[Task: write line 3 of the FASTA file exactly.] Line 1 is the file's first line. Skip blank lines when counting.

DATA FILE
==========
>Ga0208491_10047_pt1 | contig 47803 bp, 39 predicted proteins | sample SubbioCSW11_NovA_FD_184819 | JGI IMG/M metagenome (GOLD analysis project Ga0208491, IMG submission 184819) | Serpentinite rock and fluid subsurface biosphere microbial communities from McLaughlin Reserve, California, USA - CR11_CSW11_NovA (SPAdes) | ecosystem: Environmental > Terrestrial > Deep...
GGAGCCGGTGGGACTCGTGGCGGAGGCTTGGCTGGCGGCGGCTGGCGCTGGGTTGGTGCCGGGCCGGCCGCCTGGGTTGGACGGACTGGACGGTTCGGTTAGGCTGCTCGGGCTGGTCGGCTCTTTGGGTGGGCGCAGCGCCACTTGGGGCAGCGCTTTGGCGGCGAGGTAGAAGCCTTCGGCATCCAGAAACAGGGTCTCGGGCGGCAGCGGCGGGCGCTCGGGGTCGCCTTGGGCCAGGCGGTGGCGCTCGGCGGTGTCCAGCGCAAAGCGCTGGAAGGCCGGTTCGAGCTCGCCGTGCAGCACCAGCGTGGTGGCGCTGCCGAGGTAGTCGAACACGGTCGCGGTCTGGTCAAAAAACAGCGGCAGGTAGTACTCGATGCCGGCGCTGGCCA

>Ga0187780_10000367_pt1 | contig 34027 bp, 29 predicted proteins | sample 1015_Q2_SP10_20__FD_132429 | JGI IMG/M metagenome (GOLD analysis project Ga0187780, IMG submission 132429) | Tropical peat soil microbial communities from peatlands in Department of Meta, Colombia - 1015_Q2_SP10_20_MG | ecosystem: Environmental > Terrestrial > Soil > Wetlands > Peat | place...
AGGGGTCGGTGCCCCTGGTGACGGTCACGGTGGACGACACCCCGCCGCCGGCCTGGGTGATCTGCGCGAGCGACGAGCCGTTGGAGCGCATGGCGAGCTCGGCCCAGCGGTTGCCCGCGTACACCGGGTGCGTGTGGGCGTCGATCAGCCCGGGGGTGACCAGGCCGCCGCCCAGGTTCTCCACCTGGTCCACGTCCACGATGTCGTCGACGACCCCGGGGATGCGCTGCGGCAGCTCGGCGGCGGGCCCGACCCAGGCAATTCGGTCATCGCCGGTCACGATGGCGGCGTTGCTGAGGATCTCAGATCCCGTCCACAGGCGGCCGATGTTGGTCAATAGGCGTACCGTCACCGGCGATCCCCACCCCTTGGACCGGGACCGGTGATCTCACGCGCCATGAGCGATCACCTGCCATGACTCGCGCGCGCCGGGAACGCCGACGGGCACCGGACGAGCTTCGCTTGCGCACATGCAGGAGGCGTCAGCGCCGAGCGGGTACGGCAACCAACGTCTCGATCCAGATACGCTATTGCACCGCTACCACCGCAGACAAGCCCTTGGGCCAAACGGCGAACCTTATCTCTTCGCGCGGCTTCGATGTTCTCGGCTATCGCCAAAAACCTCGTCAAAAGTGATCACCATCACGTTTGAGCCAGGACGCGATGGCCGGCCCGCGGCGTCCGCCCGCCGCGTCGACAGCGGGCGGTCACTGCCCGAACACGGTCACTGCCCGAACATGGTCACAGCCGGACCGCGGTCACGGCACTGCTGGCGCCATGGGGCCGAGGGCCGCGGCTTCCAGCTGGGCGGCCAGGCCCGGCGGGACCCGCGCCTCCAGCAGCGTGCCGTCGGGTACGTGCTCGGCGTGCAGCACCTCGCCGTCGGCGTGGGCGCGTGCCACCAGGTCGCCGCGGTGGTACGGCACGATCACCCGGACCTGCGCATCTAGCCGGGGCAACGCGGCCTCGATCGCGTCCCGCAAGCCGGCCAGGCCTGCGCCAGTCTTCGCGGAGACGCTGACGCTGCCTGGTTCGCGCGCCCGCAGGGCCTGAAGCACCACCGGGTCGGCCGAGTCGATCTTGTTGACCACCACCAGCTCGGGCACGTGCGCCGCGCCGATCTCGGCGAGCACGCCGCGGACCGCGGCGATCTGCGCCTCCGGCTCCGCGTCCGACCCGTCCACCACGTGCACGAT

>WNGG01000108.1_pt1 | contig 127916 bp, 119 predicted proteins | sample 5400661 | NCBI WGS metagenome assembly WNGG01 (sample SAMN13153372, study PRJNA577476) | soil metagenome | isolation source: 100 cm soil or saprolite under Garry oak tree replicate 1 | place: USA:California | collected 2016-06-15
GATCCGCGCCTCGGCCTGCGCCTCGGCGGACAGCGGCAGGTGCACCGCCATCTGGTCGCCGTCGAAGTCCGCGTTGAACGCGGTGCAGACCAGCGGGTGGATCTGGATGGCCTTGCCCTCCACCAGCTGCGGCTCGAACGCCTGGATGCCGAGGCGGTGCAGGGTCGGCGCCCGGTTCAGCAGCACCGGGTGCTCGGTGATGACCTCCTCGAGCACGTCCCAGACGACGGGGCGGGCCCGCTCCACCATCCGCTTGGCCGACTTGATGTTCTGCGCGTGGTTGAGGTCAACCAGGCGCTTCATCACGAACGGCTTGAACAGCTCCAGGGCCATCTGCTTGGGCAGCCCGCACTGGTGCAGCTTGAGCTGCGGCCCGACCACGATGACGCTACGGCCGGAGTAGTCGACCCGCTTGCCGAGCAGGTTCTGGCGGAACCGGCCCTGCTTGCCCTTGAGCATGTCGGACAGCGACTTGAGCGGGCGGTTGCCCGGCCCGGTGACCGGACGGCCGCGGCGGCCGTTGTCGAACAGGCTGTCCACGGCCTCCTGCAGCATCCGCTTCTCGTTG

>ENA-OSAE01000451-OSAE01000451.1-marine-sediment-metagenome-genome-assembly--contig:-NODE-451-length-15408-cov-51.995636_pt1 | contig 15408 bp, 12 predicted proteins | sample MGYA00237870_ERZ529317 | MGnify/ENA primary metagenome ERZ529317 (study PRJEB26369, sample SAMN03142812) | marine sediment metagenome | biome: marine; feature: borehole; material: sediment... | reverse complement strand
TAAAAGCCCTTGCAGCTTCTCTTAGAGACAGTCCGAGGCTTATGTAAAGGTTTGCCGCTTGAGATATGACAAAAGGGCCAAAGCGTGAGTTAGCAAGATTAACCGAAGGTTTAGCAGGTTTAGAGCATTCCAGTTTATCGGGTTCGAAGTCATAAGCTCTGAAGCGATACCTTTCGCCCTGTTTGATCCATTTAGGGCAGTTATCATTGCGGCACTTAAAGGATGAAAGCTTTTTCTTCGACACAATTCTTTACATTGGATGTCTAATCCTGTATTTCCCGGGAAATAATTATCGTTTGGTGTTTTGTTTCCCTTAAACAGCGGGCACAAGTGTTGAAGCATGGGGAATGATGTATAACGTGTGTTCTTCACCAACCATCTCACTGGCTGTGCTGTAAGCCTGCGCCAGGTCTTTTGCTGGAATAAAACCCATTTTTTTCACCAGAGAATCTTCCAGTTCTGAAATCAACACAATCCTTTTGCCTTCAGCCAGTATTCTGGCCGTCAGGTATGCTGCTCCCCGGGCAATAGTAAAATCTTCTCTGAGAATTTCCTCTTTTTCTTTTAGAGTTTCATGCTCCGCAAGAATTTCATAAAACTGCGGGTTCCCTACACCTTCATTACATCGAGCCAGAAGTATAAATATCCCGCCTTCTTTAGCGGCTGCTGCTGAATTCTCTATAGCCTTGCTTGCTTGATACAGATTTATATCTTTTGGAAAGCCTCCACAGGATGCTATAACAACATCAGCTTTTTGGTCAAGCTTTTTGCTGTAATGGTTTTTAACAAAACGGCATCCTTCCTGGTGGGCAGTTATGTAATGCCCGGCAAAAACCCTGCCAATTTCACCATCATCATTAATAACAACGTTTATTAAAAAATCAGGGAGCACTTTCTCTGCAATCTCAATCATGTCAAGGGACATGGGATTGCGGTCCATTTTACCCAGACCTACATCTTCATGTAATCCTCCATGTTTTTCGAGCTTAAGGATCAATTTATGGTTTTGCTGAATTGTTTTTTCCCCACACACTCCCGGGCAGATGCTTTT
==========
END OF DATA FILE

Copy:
>Ga0187780_10000367_pt1 | contig 34027 bp, 29 predicted proteins | sample 1015_Q2_SP10_20__FD_132429 | JGI IMG/M metagenome (GOLD analysis project Ga0187780, IMG submission 132429) | Tropical peat soil microbial communities from peatlands in Department of Meta, Colombia - 1015_Q2_SP10_20_MG | ecosystem: Environmental > Terrestrial > Soil > Wetlands > Peat | place...